- The Washington Times - Saturday, February 23, 2008

Jonathan Wallace swears nothing has changed.

He promises he is not doing anything differently than he was two weeks ago. He hasn’t shaken up his pregame routine, taken to eating an extra bowl of Wheaties every morning or rubbing a rabbit’s foot for good luck.

He has not altered his shot release. He still launches the ball toward the basket with the same over-the-rainbow trajectory. But one thing has changed over the past few games.

The shots are going in.

Wallace leads 12th-ranked Georgetown (21-4, 11-3 Big East) against Cincinnati (13-12, 8-5) today at Verizon Center in the midst of a three-game tear, in which he is shooting 54.5 percent from the field and has connected on 13 of 23 3-point attempts.

He scored a career-high 26 points in the Hoyas’ loss to Syracuse a week ago and spurred a second-half comeback with four 3-pointers in Monday’s 68-58 win at Providence.

“It feels good,” said Wallace, whose 42.9 career 3-point percentage is the best in school history. “I guess it came at the right time. When you find yourself in those [slumping] situations, you just have to keep shooting the ball, and that’s what I did. The shots just started to fall.”

One swish at a time, the senior guard is resurrecting what has for the most part been a disappointing final season.

He was 1-for-7 from 3-point range against Connecticut on Jan. 12, 2-for-7 in a loss to Pitt two days later, then 0-for-3 against Notre Dame the following weekend.

But nothing matched the three-game dry spell in which Wallace had nine consecutive 3-point attempts clank out.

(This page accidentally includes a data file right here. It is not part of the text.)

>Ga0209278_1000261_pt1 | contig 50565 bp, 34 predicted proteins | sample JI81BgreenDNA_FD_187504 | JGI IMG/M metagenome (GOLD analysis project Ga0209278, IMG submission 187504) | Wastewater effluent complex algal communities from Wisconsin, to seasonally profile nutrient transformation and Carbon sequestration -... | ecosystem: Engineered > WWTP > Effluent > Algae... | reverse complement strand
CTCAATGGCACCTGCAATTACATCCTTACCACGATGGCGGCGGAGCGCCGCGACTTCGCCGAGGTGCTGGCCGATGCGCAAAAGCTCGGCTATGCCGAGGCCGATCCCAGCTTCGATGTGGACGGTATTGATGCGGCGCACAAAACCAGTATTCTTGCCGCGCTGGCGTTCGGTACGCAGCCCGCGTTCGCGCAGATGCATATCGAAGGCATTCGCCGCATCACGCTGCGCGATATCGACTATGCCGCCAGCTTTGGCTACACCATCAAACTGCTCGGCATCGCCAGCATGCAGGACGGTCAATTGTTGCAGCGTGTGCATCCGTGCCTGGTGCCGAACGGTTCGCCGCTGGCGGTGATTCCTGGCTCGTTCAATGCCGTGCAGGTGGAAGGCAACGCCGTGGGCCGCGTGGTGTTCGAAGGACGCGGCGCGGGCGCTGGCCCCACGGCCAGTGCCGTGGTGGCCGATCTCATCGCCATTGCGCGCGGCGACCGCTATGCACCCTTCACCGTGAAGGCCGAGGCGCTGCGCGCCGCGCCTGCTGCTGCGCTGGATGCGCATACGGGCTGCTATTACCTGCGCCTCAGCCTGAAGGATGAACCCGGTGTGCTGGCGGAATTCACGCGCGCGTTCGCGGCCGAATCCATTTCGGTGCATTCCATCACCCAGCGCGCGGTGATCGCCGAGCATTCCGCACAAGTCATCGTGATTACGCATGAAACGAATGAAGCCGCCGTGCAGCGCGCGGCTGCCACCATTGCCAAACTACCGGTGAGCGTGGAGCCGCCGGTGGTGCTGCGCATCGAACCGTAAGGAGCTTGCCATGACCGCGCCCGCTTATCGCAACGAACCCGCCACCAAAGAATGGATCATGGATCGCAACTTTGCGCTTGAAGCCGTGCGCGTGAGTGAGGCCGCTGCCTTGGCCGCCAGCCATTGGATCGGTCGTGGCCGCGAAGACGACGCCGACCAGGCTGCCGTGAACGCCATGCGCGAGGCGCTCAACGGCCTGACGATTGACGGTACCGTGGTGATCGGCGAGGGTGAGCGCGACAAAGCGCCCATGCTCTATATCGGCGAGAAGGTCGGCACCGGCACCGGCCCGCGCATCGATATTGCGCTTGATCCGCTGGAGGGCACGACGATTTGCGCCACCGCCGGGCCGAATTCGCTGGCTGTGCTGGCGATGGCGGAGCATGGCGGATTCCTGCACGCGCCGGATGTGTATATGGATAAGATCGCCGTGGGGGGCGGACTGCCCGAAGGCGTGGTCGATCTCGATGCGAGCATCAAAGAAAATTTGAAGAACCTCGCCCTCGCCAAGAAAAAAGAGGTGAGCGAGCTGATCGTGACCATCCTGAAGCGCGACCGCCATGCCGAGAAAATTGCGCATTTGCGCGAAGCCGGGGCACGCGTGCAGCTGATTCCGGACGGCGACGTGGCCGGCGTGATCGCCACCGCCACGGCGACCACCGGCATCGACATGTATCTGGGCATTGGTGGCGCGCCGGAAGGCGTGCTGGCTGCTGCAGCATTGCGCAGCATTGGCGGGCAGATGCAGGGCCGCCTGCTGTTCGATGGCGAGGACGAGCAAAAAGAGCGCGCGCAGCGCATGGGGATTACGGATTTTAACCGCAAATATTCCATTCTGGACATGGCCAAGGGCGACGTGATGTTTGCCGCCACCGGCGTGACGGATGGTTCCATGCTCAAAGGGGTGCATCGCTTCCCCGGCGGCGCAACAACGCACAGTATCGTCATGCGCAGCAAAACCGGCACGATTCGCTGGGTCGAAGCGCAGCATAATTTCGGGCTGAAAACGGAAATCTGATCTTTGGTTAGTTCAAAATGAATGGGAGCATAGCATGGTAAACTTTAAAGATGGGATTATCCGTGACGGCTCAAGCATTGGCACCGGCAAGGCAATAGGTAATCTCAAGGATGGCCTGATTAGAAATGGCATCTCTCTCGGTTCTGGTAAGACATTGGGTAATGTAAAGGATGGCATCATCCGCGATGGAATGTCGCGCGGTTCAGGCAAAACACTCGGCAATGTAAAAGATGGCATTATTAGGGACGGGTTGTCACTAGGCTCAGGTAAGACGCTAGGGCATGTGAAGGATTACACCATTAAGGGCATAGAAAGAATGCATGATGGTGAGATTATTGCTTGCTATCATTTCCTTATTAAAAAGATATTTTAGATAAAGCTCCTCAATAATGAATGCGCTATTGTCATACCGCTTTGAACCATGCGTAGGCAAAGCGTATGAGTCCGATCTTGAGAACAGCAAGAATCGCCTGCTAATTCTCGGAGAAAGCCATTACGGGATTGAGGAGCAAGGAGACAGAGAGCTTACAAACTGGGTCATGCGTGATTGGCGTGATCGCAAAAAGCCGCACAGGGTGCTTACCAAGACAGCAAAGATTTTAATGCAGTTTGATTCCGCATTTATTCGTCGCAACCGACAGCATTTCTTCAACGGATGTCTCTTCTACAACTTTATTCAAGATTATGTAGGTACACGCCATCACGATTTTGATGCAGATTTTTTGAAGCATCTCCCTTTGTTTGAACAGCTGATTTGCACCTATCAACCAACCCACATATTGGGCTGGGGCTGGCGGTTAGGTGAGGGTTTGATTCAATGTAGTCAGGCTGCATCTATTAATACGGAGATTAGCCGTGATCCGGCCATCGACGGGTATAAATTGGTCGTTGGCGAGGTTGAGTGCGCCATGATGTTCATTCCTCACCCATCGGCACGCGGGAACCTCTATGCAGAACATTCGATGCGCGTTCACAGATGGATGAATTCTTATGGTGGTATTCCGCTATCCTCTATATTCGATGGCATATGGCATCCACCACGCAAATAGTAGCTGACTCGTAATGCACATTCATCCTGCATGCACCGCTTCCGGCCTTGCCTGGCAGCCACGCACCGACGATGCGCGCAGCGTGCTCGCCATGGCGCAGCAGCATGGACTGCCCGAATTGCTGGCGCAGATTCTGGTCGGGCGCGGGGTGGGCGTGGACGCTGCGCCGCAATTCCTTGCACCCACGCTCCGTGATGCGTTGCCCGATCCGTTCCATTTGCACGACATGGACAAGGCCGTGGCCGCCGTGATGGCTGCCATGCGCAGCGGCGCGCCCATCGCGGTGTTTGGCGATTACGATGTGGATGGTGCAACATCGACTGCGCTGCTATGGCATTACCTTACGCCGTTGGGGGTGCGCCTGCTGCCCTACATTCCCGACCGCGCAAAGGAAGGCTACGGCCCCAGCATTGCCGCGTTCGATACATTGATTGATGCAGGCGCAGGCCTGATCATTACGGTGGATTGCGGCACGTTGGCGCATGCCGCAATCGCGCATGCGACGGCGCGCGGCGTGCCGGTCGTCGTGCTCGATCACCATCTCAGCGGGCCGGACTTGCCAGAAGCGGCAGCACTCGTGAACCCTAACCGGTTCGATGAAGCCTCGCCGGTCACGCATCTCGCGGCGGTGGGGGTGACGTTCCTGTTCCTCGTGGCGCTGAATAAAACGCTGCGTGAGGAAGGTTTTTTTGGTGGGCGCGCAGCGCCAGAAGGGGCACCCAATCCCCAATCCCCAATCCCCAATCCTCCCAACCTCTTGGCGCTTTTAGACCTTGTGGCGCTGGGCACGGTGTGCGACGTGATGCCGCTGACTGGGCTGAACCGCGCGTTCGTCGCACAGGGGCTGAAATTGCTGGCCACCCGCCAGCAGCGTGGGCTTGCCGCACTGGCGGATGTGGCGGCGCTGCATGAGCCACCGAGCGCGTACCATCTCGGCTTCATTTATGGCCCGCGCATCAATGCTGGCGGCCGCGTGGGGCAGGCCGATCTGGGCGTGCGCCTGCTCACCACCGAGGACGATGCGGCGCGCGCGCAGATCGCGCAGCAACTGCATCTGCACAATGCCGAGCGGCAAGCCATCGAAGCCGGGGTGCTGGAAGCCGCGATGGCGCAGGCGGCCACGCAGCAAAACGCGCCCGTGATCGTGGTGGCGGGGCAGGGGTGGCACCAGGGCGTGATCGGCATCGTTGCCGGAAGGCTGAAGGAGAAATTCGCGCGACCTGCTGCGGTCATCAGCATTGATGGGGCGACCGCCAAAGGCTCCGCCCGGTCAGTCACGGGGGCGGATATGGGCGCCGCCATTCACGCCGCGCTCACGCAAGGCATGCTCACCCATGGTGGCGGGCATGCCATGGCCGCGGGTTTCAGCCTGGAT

Rock bottom came two weekends ago in Louisville, Ky., when Wallace bricked five 3-pointers in a 59-51 loss to the Cardinals.

“Sometimes the ball falls your way and sometimes it doesn’t,” Patrick Ewing Jr. said. “For a couple games there, Jon was struggling.”

The stretch was disheartening for Wallace, who passed Kevin Braswell on Dec. 31 to become Georgetown’s all-time leader in 3-pointers. He lost his identity as the team’s clutch long-range shooter because of the continued improvement of junior Jesse Sapp (43 3-pointers this season) and the emergence of freshman shooting guard Austin Freeman (25).

“When he was going through that stretch, there was never any need for any powwows or therapy sessions,” coach John Thompson III said. “He just needed to keep playing. I told him, ‘You are a good shooter, eventually you will get back to making shots like you did.’

“As someone who has been with him for four years, I know he can put it up whenever he wants. He doesn’t take bad shots.”

Wallace’s personal struggles often reflect the team’s overall shooting performance.

Throughout the season, the Hoyas have seen a frustrating number of their shots rim, rattle and roll out. Such was the case at Providence on Monday, when the Hoyas shot 34.3 percent from the field in the first half and found themselves trailing well into the second.

“There is an angst that builds up in you,” Thompson said. “It’s hard to tell the guys, ‘Hey we’re getting the shots we want, they aren’t going in, they are going to go in.’ ”

As soon as Wallace started connecting against the Friars, his teammates followed suit.

“We needed him a lot in the past couple of games,” Patrick Ewing Jr. said. “He’s stepped up and done what he’s supposed to do and has been knocking them down.”

With Georgetown and Louisville in lockstep down the Big East home stretch, the Hoyas can’t afford to have Wallace go cold again.

Georgetown has never lost to Cincinnati, but a Hoyas misstep coupled with a Cardinals win at Pittsburgh tomorrow would drop them from the conference’s top spot.

The Hoyas haven’t lost at Verizon this season and are riding an 18-game winning streak there.

Wallace said he feeds off the positive energy at home.

“It’s very important,” Wallace said of the Hoyas’ homecourt advantage. “You feel the excitement of the crowd and that momentum behind you. You know the crowd is in your favor, and it helps you relax a little more.”

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